MARYSVILLE — The assault-style rifle Hans Hansen used in 2014 to shoot up police stations in two cities and to seriously injure a Marysville police officer won’t be returned to his wife.
The state Court of Appeals last week rebuffed Hansen’s efforts to challenge his 71-year prison sentence.
The court also rejected his request that his wife be provided the firearms he was ordered to forfeit upon conviction. Those included the AK-47 he used to fire dozens of rounds at police, an AR-15 rifle, and other weapons.
Hansen, 45, challenged his conviction and sentence. The former Lake Stevens man contended his trial was flawed by multiple errors, including the judge’s decision to allow jurors to see a video of bullets fired by an AK-47 slicing through a car door and a bullet-resistant vest of the type worn by police.
He also said the judge didn’t properly consider his unstable mental health when she decided his sentence.
A jury convicted Hansen after nearly three weeks of trial that included testimony from police officers and neighbors who found themselves targeted. The gunman fired on buildings, homes and vehicles on a drive that brought him from Granite Falls to Lake Stevens and into Marysville.
Police by then were on the lookout for the pickup truck and the driver who was blasting away in the night. When Marysville officers moved in on the vehicle, Hansen opened fire. Marysville police Sgt. Jim Maples was shot in the leg during the attack.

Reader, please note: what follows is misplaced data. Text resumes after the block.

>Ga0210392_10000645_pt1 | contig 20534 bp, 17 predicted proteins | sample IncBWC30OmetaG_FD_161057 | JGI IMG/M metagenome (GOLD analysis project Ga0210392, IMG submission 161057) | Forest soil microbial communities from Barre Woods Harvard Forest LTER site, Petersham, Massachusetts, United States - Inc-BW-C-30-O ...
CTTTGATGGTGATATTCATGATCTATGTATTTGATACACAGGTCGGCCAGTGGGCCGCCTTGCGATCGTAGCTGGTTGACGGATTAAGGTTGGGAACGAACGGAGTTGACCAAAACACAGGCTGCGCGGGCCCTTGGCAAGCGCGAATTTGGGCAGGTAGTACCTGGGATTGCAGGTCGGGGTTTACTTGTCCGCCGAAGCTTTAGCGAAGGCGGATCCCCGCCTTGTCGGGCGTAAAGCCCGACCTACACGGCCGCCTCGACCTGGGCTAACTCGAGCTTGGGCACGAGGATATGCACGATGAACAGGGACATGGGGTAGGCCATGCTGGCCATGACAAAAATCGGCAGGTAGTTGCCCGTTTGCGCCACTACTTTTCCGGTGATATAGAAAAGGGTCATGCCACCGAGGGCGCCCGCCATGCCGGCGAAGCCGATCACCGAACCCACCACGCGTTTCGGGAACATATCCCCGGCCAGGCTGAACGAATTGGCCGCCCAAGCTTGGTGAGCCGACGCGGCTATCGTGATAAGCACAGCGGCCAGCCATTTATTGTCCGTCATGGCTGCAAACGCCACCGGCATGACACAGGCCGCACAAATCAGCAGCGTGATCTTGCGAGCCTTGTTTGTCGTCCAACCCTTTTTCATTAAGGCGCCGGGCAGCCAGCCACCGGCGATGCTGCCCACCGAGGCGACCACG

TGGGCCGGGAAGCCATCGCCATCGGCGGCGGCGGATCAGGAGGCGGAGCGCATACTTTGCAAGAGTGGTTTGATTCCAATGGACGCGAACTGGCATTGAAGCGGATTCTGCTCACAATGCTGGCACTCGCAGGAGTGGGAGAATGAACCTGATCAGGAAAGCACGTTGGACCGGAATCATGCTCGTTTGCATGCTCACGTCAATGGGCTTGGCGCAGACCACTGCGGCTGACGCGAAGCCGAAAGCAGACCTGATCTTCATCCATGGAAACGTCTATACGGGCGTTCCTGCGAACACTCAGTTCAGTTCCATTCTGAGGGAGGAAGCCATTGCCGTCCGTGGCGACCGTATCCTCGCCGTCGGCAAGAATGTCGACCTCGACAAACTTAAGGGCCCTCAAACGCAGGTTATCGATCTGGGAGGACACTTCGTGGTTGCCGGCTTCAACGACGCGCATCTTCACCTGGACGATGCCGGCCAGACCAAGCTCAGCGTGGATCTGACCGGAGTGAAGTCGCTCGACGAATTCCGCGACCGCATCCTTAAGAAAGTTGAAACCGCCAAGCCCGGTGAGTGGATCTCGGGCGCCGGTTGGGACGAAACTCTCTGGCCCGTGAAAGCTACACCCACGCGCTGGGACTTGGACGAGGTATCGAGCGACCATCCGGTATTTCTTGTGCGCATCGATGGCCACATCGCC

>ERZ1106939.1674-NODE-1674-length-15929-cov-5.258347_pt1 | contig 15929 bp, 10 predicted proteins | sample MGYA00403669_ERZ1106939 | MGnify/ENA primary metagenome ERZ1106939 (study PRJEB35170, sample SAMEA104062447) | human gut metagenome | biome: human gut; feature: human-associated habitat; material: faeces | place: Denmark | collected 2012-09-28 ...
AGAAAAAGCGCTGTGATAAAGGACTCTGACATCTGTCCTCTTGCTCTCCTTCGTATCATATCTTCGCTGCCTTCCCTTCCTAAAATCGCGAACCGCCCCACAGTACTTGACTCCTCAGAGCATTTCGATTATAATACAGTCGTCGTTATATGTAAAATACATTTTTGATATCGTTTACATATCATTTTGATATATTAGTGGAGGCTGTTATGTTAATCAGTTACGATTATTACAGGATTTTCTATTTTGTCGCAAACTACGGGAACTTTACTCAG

Hansen ultimately was shot, too, but not until after he drove through parts of town, firing out the window at pursuing police cars.
At trial, jurors heard that the wounded Hansen told police he had wanted to die, but not by his own hand. He was struggling with alcoholism, facing foreclosure on his home and depressed over news that he likely was going to lose his leg to a vascular condition.
Jurors convicted Hansen of multiple counts of first-degree assault and drive-by shooting but could not reach a unanimous decision on whether Hansen committed attempted first-degree murder when he opened fire on police.
Snohomish County Superior Court Judge Ellen Fair sentenced Hansen to the maximum punishment allowed under state guidelines. Hansen’s attorney had argued that he should receive mercy and a sentence well below the standard range.
The judge noted the man’s mental health crisis, but said that didn’t excuse what he did.
“The actions were simply too egregious,” the judge said at the time.
The appeals court judges said there was no legal reason to question Fair’s ruling.
The panel also ruled that the judge was correct in allowing prosecutors to show a video that depicted what AK-47 rifle fire does to a car door and a police vest draped over a plastic jug filled with water.
“The point of the demonstrative video was to ensure the jury understood that a police officer is not necessarily shielded from harm by wearing a ballistics vest or crouching behind the door of a police car,” the judges ruled.
The court also ruled that the judge had authority to order forfeiture of the firearms and ammunition that were found in and around Hansen’s truck. They said the defendant can’t argue the weapons should go to his wife because she was not a party in the trial or the appeal.
Scott North: 425-339-3431; firstname.lastname@example.org. Twitter: @snorthnews.